Organization Lifts Veteran back on his Feet
When Jason Flesher returned to the U.S. from Afghanistan in 2003 he was completely broke.
The soft-spoken, now 35-year-old joined the U.S. Army Reserves as a carpenter and mason and in 2002 he was deployed to Afghanistan. Due to circumstances out of his control, while he was deployed his finances were completely wiped out making his return to the U.S. difficult.
He didn’t know where I was going to be one night to the next, he said. And, if finding a place to stay wasn’t trouble enough, Jason was dealing with challenges in returning to civilian life.
“When I first came back I had a pretty rough time, I still have a rough time getting along with people,” he said.
For a while he slept on friends’ couches but quickly Jason found himself living in a shelter for homeless Veterans in Aurora.
“I know a lot of people campout there for a while there and I didn’t want that,” Jason said.
Without a car, getting to work meant spending three hours on the bus. Jason knew there were ways as a Veteran that he could get help however, already spending hours a day on the bus, he did not have the time to seek out his options or knowledge of all the services available for veterans.
With the goal of finding housing as quickly as possible, Jason called Volunteers of America. He got connected with a Volunteers of America Veteran Specialist, Greg Kuo, who met with him, identified his needs, and began the process of getting Flesher connected with services for Veterans. Greg is a part of the Volunteers of America Back Home Program focused on housing homeless Veterans and their families.
Greg worked with Jason to find out what kind of homes would work for him and together they pinpointed some affordable housing option that would also be places he would enjoy living.
“[Greg] used to send me link after link after link of places,” Jason said.
Within a couple months, Jason moved into a house with roommates and began working a full time job. The Volunteers of America Back Home program helped him overcome some of the initial hurdles that make securing housing impossible for many people who are homeless, like the deposit and first few months’ rent.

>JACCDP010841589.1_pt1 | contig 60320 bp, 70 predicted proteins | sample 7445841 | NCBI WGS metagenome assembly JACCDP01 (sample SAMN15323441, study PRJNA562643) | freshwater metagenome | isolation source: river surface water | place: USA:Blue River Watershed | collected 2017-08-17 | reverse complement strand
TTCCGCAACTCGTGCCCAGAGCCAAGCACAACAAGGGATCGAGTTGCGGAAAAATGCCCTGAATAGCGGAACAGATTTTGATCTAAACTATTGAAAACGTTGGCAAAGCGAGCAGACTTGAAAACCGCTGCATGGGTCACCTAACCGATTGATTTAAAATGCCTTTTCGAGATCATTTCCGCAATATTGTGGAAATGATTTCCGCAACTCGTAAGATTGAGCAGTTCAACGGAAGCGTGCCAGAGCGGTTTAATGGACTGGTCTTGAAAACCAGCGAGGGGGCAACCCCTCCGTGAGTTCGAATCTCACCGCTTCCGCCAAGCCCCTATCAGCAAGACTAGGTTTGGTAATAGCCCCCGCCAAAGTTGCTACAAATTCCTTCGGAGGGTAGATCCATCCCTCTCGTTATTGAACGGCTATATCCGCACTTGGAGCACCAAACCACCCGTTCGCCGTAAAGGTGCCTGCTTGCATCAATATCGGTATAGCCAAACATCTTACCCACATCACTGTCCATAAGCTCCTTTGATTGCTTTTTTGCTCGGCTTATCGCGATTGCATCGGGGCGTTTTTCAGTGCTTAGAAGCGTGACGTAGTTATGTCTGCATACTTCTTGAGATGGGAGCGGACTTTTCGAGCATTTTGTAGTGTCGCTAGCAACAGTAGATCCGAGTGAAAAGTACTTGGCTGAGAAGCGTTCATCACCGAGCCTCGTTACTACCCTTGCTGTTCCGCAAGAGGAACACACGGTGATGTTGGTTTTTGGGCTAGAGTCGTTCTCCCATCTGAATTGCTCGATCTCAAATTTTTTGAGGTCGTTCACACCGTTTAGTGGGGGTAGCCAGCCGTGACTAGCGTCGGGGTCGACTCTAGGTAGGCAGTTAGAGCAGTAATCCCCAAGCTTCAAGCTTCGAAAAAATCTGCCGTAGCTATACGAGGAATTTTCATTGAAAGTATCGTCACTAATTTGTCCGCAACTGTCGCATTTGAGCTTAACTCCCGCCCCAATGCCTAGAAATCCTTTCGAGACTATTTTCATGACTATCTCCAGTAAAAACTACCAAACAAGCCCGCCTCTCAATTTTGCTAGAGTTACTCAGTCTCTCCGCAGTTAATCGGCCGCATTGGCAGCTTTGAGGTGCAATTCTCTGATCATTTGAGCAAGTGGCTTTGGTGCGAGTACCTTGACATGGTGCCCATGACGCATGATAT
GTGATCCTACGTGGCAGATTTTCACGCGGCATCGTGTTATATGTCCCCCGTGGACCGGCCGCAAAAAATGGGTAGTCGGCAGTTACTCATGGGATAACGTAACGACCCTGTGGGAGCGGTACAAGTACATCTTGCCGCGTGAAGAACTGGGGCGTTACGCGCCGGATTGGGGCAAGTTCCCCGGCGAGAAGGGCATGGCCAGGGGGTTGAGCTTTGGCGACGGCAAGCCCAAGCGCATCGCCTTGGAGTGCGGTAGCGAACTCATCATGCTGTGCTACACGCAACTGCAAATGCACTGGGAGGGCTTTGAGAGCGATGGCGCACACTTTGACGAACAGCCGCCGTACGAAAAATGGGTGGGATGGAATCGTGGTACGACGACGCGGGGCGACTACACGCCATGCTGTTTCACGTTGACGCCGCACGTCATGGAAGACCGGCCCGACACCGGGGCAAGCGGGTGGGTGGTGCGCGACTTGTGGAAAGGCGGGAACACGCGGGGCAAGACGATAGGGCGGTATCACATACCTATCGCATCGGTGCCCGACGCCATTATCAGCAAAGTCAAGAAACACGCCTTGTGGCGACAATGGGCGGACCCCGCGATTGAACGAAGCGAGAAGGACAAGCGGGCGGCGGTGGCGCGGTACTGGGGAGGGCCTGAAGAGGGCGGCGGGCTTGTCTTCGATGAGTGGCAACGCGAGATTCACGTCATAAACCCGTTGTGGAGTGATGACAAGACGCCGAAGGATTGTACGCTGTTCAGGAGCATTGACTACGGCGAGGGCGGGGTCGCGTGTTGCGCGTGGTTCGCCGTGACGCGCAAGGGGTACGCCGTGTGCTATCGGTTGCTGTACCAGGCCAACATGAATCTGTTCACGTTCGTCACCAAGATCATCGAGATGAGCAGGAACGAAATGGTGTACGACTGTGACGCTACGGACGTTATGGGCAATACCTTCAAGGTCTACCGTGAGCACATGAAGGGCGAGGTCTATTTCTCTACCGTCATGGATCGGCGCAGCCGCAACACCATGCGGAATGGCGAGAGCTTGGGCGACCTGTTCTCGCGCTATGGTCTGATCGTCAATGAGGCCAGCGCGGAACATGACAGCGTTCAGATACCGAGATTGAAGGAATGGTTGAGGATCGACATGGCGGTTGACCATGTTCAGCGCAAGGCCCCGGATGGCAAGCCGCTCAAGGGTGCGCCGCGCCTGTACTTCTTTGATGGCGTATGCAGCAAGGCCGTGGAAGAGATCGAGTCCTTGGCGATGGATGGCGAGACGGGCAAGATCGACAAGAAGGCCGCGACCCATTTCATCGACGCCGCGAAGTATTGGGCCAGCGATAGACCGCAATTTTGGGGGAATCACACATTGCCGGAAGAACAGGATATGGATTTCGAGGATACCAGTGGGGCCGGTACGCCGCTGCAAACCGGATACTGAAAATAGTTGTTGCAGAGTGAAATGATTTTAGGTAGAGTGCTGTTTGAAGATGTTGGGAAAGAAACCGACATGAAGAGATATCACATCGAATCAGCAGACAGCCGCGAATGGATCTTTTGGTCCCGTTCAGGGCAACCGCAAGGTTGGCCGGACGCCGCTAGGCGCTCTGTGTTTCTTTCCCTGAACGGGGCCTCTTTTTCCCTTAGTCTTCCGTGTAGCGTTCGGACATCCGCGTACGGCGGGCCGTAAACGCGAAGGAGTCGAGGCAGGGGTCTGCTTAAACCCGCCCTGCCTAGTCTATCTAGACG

In a permanent home and working full time, Jason was finally able to get back on his feet. However, support from Volunteers of America Back Home did not end there.
“Like most of the veterans I have worked with here, Jason was having problems getting the medical care and disability compensation from the U.S. Department of Veterans Affairs (VA) he is entitled,” Greg said.
The Back Home program helped Jason find legal services and connections at the VA to seek out medical benefits. During his time in the program, Jason also began taking class to earn his certification to become a diesel mechanic.
Though Jason was doing well, his income fluctuated and he found himself behind on his truck payment and rent. He was at risk of losing his vehicle, schooling, job, and even his housing. The Volunteers of America Back Home program helped him apply for emergency financial assistance from a partner nonprofit, The Home Front Cares.
“That helped me get back into a spot where I can support myself; be okay,” Jason said.
While Jason is still working to get access to the some of the medical services that he needs through the VA, he says things have certainly improved.
“I actually have a doctor now, I actually have a psychologist now, and all of these things I was fighting for,” Jason concluded.
Jason is just one of the 785 Veteran households the Volunteers of America’s Back Home program serves every year.